HC Deb 13 June 1845 vol 81 cc501-5
Sir Henry Winston Barron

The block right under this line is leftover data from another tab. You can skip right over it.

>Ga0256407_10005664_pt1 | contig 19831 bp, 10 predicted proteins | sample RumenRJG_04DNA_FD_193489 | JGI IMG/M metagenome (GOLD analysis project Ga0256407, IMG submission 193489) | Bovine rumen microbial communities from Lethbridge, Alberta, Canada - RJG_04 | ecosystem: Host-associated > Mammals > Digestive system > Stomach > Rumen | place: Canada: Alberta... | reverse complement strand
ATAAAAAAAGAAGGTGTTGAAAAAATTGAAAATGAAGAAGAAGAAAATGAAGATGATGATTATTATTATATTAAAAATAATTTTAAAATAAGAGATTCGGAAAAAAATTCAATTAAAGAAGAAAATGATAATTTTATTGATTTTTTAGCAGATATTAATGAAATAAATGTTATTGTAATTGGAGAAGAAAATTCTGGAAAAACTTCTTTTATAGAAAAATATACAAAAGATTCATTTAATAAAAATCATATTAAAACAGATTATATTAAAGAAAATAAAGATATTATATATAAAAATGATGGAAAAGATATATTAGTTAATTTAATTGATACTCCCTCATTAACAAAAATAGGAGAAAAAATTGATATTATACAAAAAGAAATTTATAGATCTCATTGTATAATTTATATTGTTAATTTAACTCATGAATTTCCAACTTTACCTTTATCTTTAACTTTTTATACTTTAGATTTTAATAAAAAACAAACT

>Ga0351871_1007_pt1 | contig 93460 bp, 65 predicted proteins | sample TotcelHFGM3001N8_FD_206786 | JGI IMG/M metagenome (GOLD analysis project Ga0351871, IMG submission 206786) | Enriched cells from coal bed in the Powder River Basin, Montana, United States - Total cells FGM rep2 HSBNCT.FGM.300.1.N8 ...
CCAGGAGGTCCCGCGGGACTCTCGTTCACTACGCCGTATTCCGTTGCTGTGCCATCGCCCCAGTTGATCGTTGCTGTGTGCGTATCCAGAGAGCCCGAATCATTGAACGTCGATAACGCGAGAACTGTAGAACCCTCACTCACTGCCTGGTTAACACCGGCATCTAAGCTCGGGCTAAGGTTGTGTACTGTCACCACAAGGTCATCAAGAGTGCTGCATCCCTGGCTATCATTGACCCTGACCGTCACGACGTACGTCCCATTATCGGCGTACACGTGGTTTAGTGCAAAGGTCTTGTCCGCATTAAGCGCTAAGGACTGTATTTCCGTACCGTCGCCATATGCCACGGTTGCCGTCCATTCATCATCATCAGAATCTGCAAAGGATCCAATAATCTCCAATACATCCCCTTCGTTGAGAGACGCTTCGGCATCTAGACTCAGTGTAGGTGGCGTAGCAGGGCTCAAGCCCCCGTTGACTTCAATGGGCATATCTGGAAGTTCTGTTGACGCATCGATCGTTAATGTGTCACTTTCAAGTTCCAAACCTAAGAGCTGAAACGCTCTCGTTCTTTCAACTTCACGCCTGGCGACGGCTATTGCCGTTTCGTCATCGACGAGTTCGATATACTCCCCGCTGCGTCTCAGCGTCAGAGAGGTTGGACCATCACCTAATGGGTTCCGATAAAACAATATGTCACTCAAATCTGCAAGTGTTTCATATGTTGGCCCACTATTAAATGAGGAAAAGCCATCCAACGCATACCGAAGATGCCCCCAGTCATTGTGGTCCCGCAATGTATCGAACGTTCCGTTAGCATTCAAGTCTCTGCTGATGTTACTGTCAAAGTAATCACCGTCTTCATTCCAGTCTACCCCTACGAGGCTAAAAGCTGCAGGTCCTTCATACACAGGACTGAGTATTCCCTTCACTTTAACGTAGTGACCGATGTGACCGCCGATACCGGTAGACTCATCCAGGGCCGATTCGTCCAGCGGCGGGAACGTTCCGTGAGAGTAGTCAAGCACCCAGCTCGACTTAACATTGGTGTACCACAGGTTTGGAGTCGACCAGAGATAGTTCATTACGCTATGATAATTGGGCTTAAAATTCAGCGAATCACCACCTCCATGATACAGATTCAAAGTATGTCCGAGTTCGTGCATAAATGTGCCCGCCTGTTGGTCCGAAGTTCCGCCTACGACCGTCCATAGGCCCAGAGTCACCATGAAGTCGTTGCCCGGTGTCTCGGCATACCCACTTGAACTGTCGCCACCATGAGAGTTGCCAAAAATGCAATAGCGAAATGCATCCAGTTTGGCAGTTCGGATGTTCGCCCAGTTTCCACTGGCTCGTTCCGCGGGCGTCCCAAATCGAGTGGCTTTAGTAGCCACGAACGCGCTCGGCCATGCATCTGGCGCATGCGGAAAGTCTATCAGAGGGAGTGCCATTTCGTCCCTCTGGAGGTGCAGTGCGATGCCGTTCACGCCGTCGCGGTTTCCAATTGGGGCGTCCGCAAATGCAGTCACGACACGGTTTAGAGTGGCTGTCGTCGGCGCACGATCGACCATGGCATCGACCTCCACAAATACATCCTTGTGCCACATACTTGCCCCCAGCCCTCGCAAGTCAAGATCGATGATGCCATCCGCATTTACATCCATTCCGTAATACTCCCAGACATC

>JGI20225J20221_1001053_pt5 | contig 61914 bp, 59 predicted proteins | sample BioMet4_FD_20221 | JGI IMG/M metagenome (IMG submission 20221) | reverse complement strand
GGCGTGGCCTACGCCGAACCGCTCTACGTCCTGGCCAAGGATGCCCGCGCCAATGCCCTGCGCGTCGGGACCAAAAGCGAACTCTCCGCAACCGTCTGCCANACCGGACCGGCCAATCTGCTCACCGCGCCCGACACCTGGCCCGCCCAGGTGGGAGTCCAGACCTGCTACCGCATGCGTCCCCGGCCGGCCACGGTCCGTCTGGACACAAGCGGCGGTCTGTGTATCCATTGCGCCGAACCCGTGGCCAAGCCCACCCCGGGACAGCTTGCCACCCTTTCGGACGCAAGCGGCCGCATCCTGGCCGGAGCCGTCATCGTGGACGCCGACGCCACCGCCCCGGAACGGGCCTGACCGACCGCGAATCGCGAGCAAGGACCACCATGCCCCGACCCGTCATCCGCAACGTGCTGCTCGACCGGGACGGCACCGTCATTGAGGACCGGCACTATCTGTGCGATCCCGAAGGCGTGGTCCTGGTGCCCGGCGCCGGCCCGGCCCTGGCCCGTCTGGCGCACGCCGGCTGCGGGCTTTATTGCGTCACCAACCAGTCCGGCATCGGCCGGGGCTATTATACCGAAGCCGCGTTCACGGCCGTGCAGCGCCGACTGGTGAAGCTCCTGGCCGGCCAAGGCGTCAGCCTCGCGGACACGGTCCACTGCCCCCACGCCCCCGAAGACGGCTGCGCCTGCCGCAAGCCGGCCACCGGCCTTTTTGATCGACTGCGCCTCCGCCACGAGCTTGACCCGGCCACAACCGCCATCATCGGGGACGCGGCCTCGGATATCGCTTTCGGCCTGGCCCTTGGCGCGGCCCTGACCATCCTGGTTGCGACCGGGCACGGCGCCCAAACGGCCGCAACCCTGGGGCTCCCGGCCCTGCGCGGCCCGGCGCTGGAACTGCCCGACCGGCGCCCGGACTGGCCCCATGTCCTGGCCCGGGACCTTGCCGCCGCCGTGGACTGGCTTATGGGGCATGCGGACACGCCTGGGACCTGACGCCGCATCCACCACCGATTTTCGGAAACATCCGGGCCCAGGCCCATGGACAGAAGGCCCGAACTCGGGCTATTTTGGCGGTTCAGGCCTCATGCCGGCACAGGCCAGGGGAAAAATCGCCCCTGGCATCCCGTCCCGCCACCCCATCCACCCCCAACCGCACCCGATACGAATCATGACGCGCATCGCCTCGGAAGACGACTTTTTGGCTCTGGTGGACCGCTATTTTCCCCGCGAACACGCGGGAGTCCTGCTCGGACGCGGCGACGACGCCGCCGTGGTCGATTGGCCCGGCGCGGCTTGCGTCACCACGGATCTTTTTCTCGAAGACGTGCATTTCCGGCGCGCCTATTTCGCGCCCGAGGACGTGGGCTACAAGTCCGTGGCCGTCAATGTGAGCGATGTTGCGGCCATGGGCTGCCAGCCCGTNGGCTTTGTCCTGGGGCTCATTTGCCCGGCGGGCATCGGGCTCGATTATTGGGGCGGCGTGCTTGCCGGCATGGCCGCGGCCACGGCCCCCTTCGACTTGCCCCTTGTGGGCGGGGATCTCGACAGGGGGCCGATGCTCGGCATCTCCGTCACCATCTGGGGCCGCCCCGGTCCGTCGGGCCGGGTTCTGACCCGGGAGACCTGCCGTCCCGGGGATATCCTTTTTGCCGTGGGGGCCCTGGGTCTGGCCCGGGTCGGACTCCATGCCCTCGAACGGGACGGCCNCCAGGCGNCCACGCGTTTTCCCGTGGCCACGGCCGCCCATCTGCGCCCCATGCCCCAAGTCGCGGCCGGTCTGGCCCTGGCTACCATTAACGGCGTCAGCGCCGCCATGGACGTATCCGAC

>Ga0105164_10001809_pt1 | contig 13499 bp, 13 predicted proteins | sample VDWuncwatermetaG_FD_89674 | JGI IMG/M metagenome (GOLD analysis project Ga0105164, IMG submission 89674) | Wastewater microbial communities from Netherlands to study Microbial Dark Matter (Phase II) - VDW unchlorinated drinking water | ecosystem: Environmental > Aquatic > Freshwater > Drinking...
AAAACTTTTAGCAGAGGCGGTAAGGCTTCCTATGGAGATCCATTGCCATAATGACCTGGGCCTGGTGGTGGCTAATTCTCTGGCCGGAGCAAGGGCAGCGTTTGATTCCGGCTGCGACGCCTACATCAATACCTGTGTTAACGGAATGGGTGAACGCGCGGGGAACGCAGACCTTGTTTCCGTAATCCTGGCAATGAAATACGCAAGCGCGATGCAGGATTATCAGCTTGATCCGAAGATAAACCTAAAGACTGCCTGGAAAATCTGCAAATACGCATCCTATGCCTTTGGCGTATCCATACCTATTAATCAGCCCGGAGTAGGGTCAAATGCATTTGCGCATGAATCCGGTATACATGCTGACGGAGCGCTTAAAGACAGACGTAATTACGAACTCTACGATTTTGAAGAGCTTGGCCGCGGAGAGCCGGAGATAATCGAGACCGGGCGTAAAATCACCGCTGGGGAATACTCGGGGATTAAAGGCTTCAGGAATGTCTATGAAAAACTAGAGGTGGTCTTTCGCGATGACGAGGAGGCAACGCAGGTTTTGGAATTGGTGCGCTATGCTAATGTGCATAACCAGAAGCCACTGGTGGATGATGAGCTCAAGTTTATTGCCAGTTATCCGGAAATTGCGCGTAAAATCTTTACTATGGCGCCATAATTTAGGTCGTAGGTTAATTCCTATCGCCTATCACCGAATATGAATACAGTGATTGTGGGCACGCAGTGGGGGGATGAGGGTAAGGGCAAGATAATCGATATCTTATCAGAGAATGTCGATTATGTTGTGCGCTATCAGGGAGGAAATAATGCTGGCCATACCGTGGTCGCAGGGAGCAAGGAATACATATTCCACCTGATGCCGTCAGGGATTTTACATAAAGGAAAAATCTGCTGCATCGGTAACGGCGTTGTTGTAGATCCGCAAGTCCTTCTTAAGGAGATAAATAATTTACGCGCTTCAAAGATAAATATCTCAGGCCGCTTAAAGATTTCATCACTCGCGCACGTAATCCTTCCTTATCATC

brought forward the Motion of which he had given notice, for calling the attention of Her Majesty's Government, on the Order of the Day being read for going into Committee of Supply, to the neglected state of the Irish fisheries. He said he thought he could show that the Board of Works in Ireland were not doing their duty—that they had grossly violated the Act of Parliament, in not fulfilling the duties entrusted to them by the Legislature, with reference to the fisheries in Ireland. The proper management and encouragement of the fisheries was a subject of most vital importance to a large class of the people of Ireland. The present Act was in force for three years; and yet within that period, out of 160 or 170 rivers, in which the Board of Works were to fix the boundaries between the fresh water and salt water, they had only arranged these bounds in fifteen rivers, eight of which were in the county of Kerry. In the next place, he had to complain that they had not complied with the provision of the Act, which required them to lay Reports before that House within three weeks of the meeting of Parliament in each year. Instead of doing so, their first Report in 1843 was not laid on the Table of the House until May; their second Report, in 1844, not until July; and their third Report, for the present year, had been only made within the last fortnight, and had been only five days in the hands of Members. The third complaint which he had to make of the Board was, that when a number of gentlemen interested in the success of the Irish fisheries wished the Board to convene a meeting in Dublin last winter, as they were required to do by the Act, the Commissioners refused, but said they would take any written statement which might be sent to them into their consideration. Such a document was accordingly prepared; but no further notice appeared to have been taken of it. The next omission of which he complained was, that they had not made such statistical Returns as should appear practical to them, as the Act required. But, in their second Report, instead of doing so, they stated that they construed the word practical to mean convenient. Why, he would ask, if such were the case, and if they did not find it suit their convenience, did they not tell the Government so, and divest themselves of the responsibility of carrying the Act into effect? The officers commanding the coast guards in Ireland were required to register all the boats employed in the fisheries within their respective districts. These officers sent in twenty-eight Reports; every one of which testified to the industrious and peaceable habits of the people employed in the fisheries, and to the fact that owing to the want of piers along the coast, the large boats necessary for the deep-sea fishery could not be used in many places. He trusted the Government would take this subject into prompt consideration. They voted 14,000l. a year for the improvement of the fisheries in Scotland, besides 3,000l. a year for building piers, and improving harbours in that country; and yet in Ireland, where such assistance was so much more wanted, they had not given a single farthing within the last three years for building piers. On the 26th of July, 1843, Lord Glenelg brought forward a Motion on this subject in the House of Lords; and on that occasion he expressed his regret that so valuable a Bill should be allowed to remain a dead letter on the Statute Book; and Lord Carbery, on the same occasion, stated that the Commissioners in Dublin gave a very cold reception to gentlemen who were anxious to advance the interests of the poor fishermen. The Duke of Wellington stated at the time that he would take care that the attention of the Government, in the proper quarter, should be directed to the subject; but he was sorry that promise had not been carried out. He considered these Commissioners were bound to ascertain the rights of the public, as well as of private individuals, so as to have them properly defined. He complained, that in his part of Ireland, the salmon breeding were destroyed by thousands and hundreds of thousands every year. The Commissioners had no excuse on this point; for they had ample power, and could ensure the assistance of the coast guard and the police. He conceived, that it was also the duty of the Commissioners to diffuse information on the coast of Armagh and Kerry, amongst the fishermen, as to the nature of the fisheries. Nothing of this kind had been done. The truth was, that nearly all the mischiefs which existed, with respect to the fisheries, had arisen from their neglecting the provisions of the Act of Parliament. This was not a mere private right to be enforced by private individuals; but there were public fisheries which this Board was constituted to preserve. Again, the Commissioners admitted that the greatest destruction had taken place in several of the oyster fisheries; for instance, at Carlingford, and other places. It was said, that this deterioration of the oyster fisheries had been occasioned by the neglect of the Acts of Parliament. Now, these Commissioners were the only persons authorized to carry out the provisions of the Act. Now, he would suggest as a remedy, that instead of the present Board, to which such extensive duties were entrusted, that there should be a smaller Board, whose attention should be devoted entirely to the fisheries. He would also suggest the formation of local boards; at the head of each should be a paid officer; but that the other members should not be paid. He would also recommend that local inspectors should be appointed, to see the Act enforced under these boards. He also would recommend that steps should be taken to encourage the building of large boats, as the Irish fisheries were at about fifty or sixty miles from the coast; and, above all, he would recommend that small harbours and piers should be erected along the coast, and that the provisions of the Fisheries Act of last year should be carried out. The Irish fisheries were a most important nursery for seamen, and during the last war sent not less than 10,000 seamen to our Navy. The promotion also of the Irish fisheries would tend materially to ameliorate the condition of the poorer class of the people. He trusted that the Government would take up the subject.